2022 - A year to learn how to take landscape photographs by Matthew Little
I spent the pandemic shielding as a clinically extremely vulnerable person. I followed the guidance diligently, isolating indoors and having all my needs delivered to me. After shielding had ended, having spent so many months inside I had lost my confidence in going out and in total it was very nearly 2 years that I did not leave the house. In order to provide myself with motivation and to force myself to get outside again I decided for 2022 I would set myself the challenge of learning how to consistently take good landscape photographs (not just the odd lucky snapshot). I have had a DSLR since 2007 so I know my way round a camera; however, I have never taken landscape photos. The few attempts I did make were so disappointing that I really never bothered with it. So I dusted down my rarely used tripod, bought some filters, started reading some books on the subject and of course joined the royal photographic society and the landscape SIG.
My first attempt to try out some of things I had read was a trip to Padley Gorge on the National Trusts Longshaw estate in the Peak District. I would have to say I found it a lot more challenging than I originally thought it would be. Here are my initial thoughts on the experience.
- I found getting the exposure right really hard especially on the longer exposure shots with the white water.
- I take mostly street and wildlife photos and for this the focus point is nearly always on the eyes. Yes, you often have to change the cameras focus point quickly and often as the subjects move but that comes easily with a little practice. However, sat in front of a static landscape when I had all the time in the world to set the focus point I had no idea as to where to set it. I had read that I should aim to set the focus point with 1/3 in front and 2/3 behind. In the field however, I had no idea what that meant. When I tried to implement it I often had to focus on something completely inconsequential in the image. As a consequence a lot of my shots didn’t achieve the sharp focus front to back focus I was intending, even shooting with a small aperture.
- I clearly do not have a natural eye for good composition of a landscape photograph. On reflection, the images were often too busy or had distracting elements in them. Also I was spending far too much time worrying about getting the technical aspects right that the most important elements light & composition was getting forgotten.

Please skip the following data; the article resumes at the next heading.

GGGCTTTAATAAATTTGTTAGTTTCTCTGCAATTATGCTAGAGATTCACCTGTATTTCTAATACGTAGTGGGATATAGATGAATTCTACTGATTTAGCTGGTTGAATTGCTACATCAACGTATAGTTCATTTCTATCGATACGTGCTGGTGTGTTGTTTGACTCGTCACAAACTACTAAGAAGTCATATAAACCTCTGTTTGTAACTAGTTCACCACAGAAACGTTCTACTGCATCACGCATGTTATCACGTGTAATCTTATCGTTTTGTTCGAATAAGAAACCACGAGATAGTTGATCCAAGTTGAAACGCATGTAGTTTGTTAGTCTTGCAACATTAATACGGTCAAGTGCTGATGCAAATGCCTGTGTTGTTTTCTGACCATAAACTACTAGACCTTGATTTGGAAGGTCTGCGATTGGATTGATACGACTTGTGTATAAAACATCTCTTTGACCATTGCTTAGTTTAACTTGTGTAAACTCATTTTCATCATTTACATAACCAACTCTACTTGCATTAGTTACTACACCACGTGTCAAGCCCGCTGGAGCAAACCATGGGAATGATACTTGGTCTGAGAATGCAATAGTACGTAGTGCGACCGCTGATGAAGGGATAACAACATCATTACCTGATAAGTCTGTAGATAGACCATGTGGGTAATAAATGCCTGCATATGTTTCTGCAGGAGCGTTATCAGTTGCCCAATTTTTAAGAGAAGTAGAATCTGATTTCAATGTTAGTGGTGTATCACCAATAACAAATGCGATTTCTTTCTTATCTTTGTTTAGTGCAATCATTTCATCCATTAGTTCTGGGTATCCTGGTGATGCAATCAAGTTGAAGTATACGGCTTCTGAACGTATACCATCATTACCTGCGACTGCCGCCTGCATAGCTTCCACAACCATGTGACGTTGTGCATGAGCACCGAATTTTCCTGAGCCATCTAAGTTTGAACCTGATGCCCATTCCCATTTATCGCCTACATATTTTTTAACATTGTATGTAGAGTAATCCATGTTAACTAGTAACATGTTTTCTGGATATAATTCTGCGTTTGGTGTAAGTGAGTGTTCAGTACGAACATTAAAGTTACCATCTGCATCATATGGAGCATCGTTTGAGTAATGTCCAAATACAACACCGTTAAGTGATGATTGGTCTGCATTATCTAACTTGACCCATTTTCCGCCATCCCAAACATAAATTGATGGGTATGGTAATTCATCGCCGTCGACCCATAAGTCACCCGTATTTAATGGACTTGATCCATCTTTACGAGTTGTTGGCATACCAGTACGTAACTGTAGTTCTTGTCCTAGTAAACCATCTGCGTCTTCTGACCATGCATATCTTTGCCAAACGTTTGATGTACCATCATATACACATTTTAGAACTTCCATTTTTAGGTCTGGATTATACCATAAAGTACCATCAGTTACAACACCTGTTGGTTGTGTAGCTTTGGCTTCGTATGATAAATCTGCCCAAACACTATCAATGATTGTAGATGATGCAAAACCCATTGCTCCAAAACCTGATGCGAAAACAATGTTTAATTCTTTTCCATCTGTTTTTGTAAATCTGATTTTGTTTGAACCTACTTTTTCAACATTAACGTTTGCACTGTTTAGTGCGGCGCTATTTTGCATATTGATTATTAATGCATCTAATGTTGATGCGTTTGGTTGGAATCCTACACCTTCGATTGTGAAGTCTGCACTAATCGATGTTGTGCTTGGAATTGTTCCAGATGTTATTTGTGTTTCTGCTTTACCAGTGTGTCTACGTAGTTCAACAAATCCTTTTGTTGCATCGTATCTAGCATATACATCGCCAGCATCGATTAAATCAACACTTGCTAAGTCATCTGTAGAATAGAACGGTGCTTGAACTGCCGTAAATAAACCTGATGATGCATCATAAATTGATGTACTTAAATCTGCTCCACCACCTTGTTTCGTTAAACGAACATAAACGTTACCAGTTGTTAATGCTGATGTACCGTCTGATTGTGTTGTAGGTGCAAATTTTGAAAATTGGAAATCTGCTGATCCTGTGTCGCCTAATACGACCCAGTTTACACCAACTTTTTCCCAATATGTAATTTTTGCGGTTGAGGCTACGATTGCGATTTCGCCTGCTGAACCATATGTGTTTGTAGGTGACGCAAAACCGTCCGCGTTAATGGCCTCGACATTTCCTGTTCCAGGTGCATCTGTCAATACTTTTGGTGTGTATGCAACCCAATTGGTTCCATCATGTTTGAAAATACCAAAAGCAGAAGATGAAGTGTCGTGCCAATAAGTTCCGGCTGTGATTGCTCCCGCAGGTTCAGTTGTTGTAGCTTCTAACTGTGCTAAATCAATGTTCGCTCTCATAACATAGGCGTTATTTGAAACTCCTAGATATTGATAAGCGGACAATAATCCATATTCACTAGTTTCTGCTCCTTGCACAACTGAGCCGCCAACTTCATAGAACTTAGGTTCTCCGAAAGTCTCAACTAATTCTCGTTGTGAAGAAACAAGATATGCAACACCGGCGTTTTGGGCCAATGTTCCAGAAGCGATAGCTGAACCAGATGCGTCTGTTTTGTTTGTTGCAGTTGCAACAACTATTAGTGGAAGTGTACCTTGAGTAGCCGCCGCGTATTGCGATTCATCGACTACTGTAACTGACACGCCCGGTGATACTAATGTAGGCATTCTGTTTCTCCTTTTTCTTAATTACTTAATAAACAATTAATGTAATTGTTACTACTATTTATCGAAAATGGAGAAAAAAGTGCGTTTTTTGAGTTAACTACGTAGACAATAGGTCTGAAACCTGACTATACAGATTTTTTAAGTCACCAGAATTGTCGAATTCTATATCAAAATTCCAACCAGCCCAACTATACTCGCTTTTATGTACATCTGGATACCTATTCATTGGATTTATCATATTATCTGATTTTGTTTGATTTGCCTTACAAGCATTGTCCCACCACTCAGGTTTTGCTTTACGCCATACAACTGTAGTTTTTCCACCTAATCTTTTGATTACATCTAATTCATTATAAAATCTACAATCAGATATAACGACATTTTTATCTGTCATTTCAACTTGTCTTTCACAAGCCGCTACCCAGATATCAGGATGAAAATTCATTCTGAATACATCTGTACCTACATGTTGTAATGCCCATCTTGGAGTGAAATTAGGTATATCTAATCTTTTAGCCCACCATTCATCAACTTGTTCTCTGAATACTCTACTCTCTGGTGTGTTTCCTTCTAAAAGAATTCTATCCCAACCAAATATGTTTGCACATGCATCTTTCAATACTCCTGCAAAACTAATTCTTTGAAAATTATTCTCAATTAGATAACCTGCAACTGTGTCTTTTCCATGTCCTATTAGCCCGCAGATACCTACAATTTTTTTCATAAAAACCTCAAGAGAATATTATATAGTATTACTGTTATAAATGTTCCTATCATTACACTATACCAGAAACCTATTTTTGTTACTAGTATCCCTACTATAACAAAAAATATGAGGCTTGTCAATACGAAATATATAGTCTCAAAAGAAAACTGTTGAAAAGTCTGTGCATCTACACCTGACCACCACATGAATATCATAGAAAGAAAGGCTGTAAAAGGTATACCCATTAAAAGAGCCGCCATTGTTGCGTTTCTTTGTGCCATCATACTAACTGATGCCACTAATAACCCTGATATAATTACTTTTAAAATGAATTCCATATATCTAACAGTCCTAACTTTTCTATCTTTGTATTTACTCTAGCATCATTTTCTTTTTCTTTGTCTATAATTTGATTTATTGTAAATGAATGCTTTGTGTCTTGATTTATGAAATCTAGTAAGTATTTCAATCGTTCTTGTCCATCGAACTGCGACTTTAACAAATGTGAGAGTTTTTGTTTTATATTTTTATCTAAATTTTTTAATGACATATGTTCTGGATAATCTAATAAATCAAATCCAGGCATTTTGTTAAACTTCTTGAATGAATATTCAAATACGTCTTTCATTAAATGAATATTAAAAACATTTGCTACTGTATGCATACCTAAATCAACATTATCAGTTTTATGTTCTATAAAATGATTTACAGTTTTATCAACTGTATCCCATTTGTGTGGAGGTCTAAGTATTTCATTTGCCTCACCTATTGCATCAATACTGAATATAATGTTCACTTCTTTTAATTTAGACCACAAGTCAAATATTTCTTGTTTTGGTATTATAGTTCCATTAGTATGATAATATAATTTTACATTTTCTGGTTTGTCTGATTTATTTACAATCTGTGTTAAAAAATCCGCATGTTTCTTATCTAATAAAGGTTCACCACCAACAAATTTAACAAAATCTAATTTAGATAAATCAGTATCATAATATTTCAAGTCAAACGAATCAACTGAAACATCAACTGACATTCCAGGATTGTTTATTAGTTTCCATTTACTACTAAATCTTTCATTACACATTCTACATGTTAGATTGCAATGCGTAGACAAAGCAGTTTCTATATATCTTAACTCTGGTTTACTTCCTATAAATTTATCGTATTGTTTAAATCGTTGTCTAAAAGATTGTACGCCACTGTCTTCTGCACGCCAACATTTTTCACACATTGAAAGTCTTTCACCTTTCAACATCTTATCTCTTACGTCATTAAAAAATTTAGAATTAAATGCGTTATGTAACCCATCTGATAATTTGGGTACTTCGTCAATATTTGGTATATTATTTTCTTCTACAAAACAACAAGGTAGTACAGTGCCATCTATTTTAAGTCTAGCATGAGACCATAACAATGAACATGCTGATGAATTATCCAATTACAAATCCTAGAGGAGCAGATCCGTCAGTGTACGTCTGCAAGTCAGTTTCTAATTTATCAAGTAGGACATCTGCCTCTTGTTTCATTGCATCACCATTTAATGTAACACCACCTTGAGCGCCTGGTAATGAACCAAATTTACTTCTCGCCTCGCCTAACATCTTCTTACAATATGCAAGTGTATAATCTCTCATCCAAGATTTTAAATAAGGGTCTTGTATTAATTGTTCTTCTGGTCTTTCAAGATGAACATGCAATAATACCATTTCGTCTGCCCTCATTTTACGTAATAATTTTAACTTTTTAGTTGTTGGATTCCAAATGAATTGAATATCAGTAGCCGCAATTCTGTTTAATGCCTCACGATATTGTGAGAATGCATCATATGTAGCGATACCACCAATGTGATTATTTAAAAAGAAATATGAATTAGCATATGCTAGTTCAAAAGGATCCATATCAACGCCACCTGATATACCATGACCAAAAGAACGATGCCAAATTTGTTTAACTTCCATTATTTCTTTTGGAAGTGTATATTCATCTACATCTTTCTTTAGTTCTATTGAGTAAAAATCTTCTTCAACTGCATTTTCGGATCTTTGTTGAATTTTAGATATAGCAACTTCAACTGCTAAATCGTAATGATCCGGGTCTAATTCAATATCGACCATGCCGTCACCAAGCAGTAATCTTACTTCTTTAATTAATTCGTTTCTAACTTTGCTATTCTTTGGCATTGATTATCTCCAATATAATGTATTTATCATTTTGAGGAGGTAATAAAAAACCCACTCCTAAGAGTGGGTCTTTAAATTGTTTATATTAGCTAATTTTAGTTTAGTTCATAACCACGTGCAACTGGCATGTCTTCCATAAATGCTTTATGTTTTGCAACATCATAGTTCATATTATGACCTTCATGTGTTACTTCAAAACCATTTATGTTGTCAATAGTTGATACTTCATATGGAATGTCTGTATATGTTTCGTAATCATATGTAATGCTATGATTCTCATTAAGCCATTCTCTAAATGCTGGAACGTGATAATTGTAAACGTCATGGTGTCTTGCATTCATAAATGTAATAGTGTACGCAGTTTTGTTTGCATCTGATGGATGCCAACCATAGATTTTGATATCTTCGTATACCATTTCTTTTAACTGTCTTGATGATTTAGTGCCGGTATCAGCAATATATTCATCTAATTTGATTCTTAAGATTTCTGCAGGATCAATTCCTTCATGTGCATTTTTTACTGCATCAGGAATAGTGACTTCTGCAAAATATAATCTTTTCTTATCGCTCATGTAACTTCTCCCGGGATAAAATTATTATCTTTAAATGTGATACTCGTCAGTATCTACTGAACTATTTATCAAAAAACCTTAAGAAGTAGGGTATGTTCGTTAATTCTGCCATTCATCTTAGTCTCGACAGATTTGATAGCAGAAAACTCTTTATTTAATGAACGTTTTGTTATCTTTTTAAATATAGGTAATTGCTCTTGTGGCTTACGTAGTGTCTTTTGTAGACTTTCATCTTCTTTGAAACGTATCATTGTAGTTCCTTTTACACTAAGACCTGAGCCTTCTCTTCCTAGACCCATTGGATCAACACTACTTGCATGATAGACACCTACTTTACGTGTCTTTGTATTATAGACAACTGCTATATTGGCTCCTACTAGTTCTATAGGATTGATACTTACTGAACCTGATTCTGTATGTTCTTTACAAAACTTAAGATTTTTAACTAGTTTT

I was sure these were common experiences for novice landscape photographers and I knew the RPS has a wealth of really useful information available to members and ran a number of online talks and workshops. So I booked myself onto the RPS course, Landscape Fundamentals by Robert Harvey ARPS. To my astonishment Robert addressed all of my issues. I can highly recommend it to anyone starting out in landscape photography. I also attended the RPS course on The Art of Creative Composition by Simon Ellingworth. Though Robert had covered composition, this course really challenged me to think differently about how to compose a photograph. For good measure I also attended the Long Exposure Photography workshop in Brighton with Nigel Wilson, which I thoroughly enjoyed. While I took many photographs practicing on my own, I did attend 2 professionally led events on location in the South Downs with Peter Bedford. He guided us to good locations; suggested composition ideas and when to use different focal lengths etc, but left us to our own creative devices to make the most of his input which was great.
At the start of the year I had booked up 6 days in June to explore the Isle of Skye with my camera. This would mark the half way point in my year long challenge and gave me focused time to take photos in order to assess how far I had progressed. The weather was challenging to say the least. Lots of rain, gale force winds and a constant blanket of thick cloud. I had to be patient (once finding a good location), waiting hours for a window of reasonable weather with no rain and (if lucky) the sun briefly breaking through the clouds in order to get a few photos. I have included some of the results for you to see, I hope you enjoy them.
I still have a long way to go. While I now understand about hyper focal distance I am still finding it difficult to implement (you don’t carry a tape measure with you!) so some of my shots are still not as sharp as I would like. Robert taught us about focus stacking but I have yet to try it and I am sure some of my shots would have benefited from the technique. Still my ability to control exposure under difficult lighting has been transformed. Composition remains my weakest area but at least they are thoughtful and considered now and I have a much greater appreciation of light and it’s effect. I am also able to enjoy the creativity of choosing longer or shorter exposures to convey different moods.
While my focus now is to practice what I have learnt as much as possible I am keen to attend the Landscape Masterclass by Robert Harvey ARPS, later in the year.